After falling into disrepair the Canal was re-opened by Her Majesty the Queen in August 1990, once again joining the River Avon in Bath to the River Thames at Reading. The Kennet & Avon starts its life at the Widcombe flight of 6 locks, of which one is Bath Deep Lock, the second deepest in England. After Bath Top Lock, the canal passes under Cleveland House, the original headquarters of the Kennet and Avon Canal Company, through Sydney Gardens and out of Bath to Claverton.
The Claverton Pumping Station built in 1812 to the ingenious design of John Rennie the canal’s principal engineer. The pumping station is powered by a huge water wheel driven beam pump, turned by the River Avon, the water is pumped from the river to the canal some 47 feet above. The station has been restored by the Kennet and Avon Canal Trust and is open to the public on Wednesdays, Saturdays, Sundays and Bank Holidays from April to October.
About a mile from Claverton is the Dundas Aqueduct, built in Bath Stone, designed by John Rennie and regarded as his finest work. The aqueduct was named after Charles Dundas the first chairman of the Kennet and Avon Canal and was opened in 1805.
Soon follows the Avoncliff Aqueduct, again designed by John Rennie, this has a larger span and stands higher above the River Avon and railway than the Dundas Aqueduct.
Like the Dundas Aqueduct, this fell into disrepair and had to be drained and relined with reinforced concrete. It has now been restored to its original condition, including the addition of stonemasons carvings to compliment the original work.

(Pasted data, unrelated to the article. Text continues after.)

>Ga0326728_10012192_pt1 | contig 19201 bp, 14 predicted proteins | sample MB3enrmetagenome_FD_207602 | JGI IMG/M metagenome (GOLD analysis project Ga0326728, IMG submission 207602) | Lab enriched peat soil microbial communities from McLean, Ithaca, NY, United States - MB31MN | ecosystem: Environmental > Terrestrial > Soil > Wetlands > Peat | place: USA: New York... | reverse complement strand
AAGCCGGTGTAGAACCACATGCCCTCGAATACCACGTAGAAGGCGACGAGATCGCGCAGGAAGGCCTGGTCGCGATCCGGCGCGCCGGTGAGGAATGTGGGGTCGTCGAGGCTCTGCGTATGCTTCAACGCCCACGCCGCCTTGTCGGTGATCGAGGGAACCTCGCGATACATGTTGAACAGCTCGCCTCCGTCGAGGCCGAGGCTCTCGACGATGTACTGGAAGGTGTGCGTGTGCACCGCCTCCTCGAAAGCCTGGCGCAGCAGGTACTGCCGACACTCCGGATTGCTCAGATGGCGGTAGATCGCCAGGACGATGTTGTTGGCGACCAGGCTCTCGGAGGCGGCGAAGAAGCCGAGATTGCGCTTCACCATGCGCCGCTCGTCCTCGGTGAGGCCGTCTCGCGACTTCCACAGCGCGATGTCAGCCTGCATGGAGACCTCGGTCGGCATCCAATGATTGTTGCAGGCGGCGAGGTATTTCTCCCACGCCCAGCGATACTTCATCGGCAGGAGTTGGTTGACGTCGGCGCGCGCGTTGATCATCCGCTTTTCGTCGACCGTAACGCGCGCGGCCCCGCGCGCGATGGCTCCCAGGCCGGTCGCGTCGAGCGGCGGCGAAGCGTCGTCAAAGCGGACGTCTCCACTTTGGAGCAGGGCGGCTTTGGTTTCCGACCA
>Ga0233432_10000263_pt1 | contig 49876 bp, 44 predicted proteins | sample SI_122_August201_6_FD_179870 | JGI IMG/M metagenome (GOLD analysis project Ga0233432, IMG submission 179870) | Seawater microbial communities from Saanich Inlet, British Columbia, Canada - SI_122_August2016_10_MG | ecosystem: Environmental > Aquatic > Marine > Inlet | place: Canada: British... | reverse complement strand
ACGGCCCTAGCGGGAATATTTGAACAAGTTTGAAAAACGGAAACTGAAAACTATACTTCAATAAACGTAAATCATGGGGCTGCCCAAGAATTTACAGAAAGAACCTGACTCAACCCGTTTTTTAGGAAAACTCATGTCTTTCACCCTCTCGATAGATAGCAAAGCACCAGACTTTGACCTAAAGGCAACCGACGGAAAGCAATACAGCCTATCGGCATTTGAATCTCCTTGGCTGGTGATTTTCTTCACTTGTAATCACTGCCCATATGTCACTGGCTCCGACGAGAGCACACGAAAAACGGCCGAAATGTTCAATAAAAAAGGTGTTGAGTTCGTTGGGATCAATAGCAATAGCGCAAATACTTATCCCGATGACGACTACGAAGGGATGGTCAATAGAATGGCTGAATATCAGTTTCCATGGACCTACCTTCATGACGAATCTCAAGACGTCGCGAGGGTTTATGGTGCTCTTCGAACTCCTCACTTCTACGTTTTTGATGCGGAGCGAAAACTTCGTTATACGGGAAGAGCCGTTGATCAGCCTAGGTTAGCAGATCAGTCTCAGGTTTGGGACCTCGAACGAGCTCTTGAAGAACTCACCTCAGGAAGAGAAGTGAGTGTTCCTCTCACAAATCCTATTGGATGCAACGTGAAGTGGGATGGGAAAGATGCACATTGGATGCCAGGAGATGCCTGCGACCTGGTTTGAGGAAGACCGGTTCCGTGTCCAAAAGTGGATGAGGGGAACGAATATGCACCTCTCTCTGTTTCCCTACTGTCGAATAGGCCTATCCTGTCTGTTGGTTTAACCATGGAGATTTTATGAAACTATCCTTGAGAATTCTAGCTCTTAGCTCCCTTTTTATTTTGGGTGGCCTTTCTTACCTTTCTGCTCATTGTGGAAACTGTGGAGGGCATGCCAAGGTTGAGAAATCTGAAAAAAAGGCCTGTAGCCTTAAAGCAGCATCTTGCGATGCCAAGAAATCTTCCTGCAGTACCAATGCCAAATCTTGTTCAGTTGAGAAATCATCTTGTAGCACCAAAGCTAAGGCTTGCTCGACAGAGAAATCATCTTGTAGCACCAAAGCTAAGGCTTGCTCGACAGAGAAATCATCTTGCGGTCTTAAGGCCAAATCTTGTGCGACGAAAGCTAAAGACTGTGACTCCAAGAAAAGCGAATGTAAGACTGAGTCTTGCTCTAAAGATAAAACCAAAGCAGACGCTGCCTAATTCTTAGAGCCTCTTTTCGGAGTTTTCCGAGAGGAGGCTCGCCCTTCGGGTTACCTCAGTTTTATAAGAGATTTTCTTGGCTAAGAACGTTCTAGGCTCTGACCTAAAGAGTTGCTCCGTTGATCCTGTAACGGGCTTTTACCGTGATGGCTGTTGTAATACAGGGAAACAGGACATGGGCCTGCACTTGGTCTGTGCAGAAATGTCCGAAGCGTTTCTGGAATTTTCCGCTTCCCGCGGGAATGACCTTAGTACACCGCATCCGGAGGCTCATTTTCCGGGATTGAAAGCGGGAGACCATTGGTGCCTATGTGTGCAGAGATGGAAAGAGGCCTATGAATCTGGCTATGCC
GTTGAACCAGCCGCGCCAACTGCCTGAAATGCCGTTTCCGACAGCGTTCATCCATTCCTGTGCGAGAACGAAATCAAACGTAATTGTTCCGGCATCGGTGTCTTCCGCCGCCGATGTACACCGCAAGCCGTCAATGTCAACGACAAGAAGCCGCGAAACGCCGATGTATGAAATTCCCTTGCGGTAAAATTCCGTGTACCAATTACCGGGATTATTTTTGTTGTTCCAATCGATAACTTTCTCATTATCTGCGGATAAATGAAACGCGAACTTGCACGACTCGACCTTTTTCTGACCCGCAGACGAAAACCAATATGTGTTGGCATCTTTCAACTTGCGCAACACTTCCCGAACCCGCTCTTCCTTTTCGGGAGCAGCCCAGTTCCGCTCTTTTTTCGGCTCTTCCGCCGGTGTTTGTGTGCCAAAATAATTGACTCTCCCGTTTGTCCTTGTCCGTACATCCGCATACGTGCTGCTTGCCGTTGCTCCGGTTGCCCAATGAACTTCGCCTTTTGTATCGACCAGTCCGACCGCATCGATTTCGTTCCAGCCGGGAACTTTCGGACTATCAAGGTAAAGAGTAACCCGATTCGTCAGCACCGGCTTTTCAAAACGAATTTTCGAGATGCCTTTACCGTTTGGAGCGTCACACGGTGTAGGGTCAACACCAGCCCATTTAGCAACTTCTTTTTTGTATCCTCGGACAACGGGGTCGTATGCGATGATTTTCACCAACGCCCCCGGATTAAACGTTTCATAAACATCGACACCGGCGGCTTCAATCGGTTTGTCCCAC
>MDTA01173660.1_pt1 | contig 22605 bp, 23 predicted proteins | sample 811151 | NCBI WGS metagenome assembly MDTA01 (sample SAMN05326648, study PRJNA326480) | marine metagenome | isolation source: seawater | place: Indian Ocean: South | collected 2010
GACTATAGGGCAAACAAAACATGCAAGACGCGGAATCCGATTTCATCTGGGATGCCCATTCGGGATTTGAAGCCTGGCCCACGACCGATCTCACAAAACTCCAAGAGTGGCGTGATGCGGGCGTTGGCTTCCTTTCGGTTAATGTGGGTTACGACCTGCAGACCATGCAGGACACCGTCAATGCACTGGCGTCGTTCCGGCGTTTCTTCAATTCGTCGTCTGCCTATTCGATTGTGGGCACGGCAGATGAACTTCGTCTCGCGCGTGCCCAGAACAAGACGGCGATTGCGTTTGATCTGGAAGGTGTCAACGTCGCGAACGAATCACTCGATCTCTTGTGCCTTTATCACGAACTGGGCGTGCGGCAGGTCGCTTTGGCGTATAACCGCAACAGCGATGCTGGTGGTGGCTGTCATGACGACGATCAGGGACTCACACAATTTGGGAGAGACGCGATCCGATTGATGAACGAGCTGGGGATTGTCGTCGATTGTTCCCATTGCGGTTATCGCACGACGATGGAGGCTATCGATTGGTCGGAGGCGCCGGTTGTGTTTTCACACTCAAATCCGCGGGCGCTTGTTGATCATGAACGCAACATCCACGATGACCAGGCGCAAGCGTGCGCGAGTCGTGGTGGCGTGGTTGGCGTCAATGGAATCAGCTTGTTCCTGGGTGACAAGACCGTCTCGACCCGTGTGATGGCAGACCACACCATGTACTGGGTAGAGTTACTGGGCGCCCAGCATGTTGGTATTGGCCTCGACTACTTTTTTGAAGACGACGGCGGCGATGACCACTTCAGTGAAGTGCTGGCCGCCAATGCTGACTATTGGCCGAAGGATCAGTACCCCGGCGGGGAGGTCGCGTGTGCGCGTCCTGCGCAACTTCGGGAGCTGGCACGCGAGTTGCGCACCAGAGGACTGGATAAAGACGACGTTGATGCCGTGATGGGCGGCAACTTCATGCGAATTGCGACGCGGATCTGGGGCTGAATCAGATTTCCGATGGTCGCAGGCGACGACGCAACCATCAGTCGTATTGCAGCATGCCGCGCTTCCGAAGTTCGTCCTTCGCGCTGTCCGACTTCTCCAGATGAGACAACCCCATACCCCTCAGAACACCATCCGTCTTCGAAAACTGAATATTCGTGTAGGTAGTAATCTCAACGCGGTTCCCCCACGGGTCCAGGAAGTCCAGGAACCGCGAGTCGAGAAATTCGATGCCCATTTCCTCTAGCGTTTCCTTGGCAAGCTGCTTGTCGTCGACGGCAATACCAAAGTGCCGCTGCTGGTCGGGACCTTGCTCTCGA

After skirting through Bradford-on-Avon, and passing north of Trowbridge the Canal leaves the Avon Valley and enters the picturesque Wiltshire countryside through the villages of Hilperton, Semington and Seend before approaching Devizes and the Caen Hill flight.
This is a flight of 16 locks one above the other and is one of Britain’s most spectacular features on her inland waterways. It forms the middle section of the Devizes flight of 29 locks rising a total of 237 feet over 2 1/4 miles. The Caen Hill locks were the final section of the canal to be completed in 1810 and was also the last section to be restored when the canal was reopened in 1990. In 1995 a pumpback scheme was installed capable of pumping 300,000 gallons of water a day from the bottom of the flight to the top, curing the longstanding water supply problem on the canal.
The Kennet and Avon Canal Trust Centre is next to Devizes Wharf, previously called Town Wharf, the last of Devizes’ three Wharves. The water front warehouse now holds the town’s theatre and at right angles to this is the Canal Trust, holding an impressive display of canal history with a canal shop and information centre. Also a common sight on the streets of Devizes, is the local brewers Wadworth & Co still making local deliveries with a team of shire horses. As you leave Devizes you have 15 miles of lock free cruising through the Vale of Pewsey.
Passing to the north of Pewsey, the canal climes to its highest point 450 feet above sea level through the Wootton Rivers Flight. The Canal touches the edge of the Savernake Forest before entering the Bruce Tunnel descending from the Summit Pound by the Crofton Flight.
Another of John Rennie’s designs is the Crofton Pumping Station, it houses one of the worlds oldest working beam engines still in its original setting, pumping water from Wilton Water to feed the Summit Pound.
The former Great Western Railway line follows the canal through Little and Great Bedwyn, as it merges into the Kennet Valley at Hungerford. As you approach Newbury the canal joins the canalized section of the River Kennet before reverting back to the Kennet and Avon Canal south of Thatcham at Widmead Lock.
There are two timber framed buildings in the centre of Newbury, which were formerly store rooms for traders on the waterways and now houses Newbury District Museum.
Between Newbury and Reading is Aldermaston Wharf, where a former canal-man’s cottage is now a British Waterways Visitor Centre with an exhibition about the canal and information on its leisure facilities.
On the outer suburbs of Reading, the M4 crosses the Canal near Garston Lock, this is Britain’s last remaining, working turf sided lock, and has been recently restored by British Waterways in conjunction with English Heritage and the local council. The Canal runs for approximately another 6 miles before it joins the River Thames.